Rights and Remembrance

By Vaira Vike-Freiberga
Saturday, May 7, 2005

RIGA, Latvia -- As the president of a country that suffered immensely under Soviet and Nazi rule, I recently faced a dilemma. I had to decide whether to accept an invitation from Russian President Vladimir Putin to attend a rally in Moscow on Monday. That is the date when Russia traditionally celebrates its military victory over Nazi Germany, and this year is particularly significant, as it marks the 60th anniversary of the end of World War II in Europe.

Numerous heads of state and government, including George W. Bush, Jacques Chirac, Gerhard Schroeder and Silvio Berlusconi, had already said they would attend the Moscow celebrations. But unlike in France, Norway, Denmark, Belgium, Luxembourg, the Netherlands or Austria, the collapse of the Nazi empire did not lead to my country's liberation.

Instead, with the full acquiescence of the western Allied powers, Latvia, Lithuania and Estonia were reoccupied and annexed by the Soviet Union, while a dozen other countries in Central and Eastern Europe experienced renewed repression and decades of totalitarian rule as powerless satellite states of the Soviet empire.

Latvia certainly rejoices with the rest of the world at the fall of Hitler's regime. Like numerous other European countries, my country suffered immensely under the German occupation, which lasted in Latvia from 1941 to 1945. During that time, the Germans and their local accomplices carried out the most heinous and large-scale crimes against humanity ever committed on Latvian soil. They murdered about 100,000 of Latvia's inhabitants, including more than 90 percent of the country's prewar Jewish community, as well as tens of thousands of other Jews whom they transported into Latvia from other parts of Europe.

The Nazis also drafted some 115,000 Latvian men into various German military units. Thousands more people were shipped to Germany as forced labor. For a country with a population of less than 2 million, these figures represented a staggering loss.

But Latvia's so-called liberation by Soviet troops in 1944-45 materialized in the form of another calamity, accompanied as it was by the customary rapes, lootings and wanton killings that the Red Army committed in a systematic manner throughout the territories it occupied, and that continued in Latvia well after the end of the war. These were followed by still more killings, repression and wave after wave of mass deportations, the last taking place in 1949.

After the war, Germany made great efforts to atone for the unspeakable crimes committed under the Nazi regime. This process began with an honest evaluation of the country's Nazi-era history and continued with Germany's unequivocal renunciation of its totalitarian past. Russia would gain immensely by acting in a similar manner and by expressing its genuine regret for the crimes of the Soviet regime. Until Russia does so, it will continue to be haunted by the ghosts of its past, and its relations with its immediate neighbors will remain uneasy at best.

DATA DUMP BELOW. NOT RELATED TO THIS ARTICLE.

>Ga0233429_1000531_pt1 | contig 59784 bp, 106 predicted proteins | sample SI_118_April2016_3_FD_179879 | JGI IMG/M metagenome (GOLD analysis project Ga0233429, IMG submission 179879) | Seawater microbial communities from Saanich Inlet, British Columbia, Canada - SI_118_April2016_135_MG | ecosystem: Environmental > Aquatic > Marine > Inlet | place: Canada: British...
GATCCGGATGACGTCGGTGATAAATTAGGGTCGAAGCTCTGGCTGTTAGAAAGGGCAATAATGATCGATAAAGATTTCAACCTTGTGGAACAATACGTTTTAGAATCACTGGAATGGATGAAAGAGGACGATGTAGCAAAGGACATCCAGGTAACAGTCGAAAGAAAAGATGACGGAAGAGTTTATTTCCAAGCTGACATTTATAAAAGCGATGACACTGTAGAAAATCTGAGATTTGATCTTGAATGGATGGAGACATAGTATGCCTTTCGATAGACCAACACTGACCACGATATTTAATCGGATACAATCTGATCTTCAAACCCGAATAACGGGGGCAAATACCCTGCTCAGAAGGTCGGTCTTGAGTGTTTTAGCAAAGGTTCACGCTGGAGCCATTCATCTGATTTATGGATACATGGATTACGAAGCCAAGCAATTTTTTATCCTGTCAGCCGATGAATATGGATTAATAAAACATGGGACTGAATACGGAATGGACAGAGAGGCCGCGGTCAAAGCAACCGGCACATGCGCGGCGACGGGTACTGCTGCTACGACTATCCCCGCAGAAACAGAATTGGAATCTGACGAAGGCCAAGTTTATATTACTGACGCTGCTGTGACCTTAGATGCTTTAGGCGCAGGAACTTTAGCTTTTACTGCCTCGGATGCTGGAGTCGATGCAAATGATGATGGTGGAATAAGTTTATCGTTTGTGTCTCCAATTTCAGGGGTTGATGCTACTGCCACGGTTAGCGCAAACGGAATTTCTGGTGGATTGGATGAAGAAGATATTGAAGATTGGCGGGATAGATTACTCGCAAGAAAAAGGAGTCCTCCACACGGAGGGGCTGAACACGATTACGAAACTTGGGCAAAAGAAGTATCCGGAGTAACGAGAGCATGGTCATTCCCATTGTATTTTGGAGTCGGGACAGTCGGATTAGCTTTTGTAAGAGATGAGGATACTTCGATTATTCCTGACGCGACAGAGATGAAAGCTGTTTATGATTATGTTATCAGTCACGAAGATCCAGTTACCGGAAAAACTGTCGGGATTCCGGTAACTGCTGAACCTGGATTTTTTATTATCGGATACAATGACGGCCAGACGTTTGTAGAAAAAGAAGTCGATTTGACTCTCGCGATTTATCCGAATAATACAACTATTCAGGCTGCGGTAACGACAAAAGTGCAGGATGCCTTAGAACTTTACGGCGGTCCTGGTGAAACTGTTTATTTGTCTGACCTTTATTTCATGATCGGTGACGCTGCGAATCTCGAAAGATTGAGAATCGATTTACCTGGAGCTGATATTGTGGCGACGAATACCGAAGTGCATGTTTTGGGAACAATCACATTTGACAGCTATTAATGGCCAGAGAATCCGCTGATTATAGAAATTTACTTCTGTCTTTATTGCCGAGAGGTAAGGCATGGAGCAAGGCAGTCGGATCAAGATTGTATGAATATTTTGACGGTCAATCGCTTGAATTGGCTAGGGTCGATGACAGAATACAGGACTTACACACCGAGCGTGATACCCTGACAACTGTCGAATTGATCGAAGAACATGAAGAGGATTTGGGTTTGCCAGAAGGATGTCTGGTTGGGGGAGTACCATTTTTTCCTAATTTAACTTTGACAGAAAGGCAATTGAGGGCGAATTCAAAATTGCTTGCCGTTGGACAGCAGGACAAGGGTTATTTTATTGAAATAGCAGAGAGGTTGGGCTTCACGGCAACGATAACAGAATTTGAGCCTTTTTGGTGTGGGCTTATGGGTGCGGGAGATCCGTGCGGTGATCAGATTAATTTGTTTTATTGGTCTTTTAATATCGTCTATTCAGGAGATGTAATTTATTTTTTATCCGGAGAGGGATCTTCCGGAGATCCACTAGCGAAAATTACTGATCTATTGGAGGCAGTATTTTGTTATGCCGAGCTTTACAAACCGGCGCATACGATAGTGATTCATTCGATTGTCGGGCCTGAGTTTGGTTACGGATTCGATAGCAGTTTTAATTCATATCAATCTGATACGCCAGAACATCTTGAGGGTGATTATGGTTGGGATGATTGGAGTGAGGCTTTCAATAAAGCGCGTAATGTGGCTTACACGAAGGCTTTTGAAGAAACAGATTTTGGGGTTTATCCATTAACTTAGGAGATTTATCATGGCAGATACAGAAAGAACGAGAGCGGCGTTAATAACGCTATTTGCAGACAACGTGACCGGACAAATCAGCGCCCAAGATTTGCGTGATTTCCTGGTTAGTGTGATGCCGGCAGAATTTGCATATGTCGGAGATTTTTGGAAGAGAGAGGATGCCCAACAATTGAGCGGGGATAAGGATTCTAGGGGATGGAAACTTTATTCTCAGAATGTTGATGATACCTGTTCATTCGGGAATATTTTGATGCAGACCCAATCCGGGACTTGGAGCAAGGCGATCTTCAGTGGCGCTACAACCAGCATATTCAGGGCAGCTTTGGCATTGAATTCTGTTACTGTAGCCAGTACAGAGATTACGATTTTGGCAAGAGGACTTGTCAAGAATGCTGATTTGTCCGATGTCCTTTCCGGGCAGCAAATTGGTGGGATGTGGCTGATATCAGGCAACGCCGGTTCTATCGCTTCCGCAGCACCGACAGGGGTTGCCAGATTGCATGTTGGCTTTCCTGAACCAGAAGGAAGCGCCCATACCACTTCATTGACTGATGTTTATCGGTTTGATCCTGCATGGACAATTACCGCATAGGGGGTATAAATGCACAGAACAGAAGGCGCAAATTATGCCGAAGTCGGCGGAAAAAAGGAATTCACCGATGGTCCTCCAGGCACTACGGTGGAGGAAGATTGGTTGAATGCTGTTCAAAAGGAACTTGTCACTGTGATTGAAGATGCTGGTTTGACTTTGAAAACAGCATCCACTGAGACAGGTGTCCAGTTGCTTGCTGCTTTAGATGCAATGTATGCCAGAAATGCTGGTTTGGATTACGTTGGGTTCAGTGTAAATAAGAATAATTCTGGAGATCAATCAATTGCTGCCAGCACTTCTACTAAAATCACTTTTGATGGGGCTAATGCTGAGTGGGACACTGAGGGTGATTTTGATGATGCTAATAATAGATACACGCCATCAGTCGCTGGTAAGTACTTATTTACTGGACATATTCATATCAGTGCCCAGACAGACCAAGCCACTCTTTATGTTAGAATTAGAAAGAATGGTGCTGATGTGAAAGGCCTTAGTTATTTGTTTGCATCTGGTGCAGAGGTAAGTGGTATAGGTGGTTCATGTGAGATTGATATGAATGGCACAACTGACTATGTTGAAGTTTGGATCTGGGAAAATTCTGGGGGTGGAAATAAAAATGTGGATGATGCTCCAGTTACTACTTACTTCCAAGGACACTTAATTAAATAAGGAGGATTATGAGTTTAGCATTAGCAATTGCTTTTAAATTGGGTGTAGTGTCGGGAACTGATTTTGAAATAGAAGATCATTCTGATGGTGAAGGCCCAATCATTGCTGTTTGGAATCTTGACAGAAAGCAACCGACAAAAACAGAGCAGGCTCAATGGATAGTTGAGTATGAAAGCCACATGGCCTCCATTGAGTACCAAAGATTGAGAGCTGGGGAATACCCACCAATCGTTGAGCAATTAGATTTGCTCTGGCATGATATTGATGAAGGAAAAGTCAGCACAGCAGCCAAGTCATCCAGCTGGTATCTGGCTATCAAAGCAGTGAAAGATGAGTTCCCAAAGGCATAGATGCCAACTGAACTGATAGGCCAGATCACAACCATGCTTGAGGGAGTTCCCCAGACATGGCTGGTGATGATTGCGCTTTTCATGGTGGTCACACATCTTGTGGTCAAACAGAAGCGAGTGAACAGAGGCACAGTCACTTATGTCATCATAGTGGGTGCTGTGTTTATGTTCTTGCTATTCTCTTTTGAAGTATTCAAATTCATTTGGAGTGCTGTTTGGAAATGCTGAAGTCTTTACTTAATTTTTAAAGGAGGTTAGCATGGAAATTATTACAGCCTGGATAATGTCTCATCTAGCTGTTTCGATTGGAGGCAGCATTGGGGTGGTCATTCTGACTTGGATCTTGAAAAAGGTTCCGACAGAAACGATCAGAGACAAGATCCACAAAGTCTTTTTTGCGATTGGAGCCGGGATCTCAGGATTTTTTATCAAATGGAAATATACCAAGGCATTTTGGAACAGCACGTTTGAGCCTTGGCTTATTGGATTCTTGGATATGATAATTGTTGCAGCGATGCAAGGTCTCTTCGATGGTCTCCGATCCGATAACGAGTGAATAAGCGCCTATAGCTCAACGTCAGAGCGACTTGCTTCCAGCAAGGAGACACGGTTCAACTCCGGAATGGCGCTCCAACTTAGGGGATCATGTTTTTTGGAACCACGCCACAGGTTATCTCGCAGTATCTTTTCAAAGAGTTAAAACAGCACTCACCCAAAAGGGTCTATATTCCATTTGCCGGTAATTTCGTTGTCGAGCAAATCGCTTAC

In the end, though, I accepted President Putin's invitation, because I believe that the Allied victory over Nazi Germany should be seen as a victory of democratic values over totalitarianism and tyranny. These values form the very basis of our common social contract and lie at the foundations of our civil societies. We the democratic nations of the world value respect for human life and dignity. We value compassion for the suffering of others, tolerance of differences and diversity, and freedom of choice and action, so long as it does not result in harm to anybody else. We value the rule of law as a basis for justice.

For decades after the war, Europe's former captive nations, including Latvia and Russia, were robbed of the opportunity to flourish and to prosper in the framework of these values. And it is on these core values that the perspectives of our long-term partnership with Russia will depend. That is why all democratic nations must urge Russia to condemn the crimes committed during the Soviet era in the name of communism. Russia must face up and come to honest terms with its history, just as Germany did after the end of World War II, and just as my own country is doing today.

The writer is president of Latvia.

© 2005 The Washington Post Company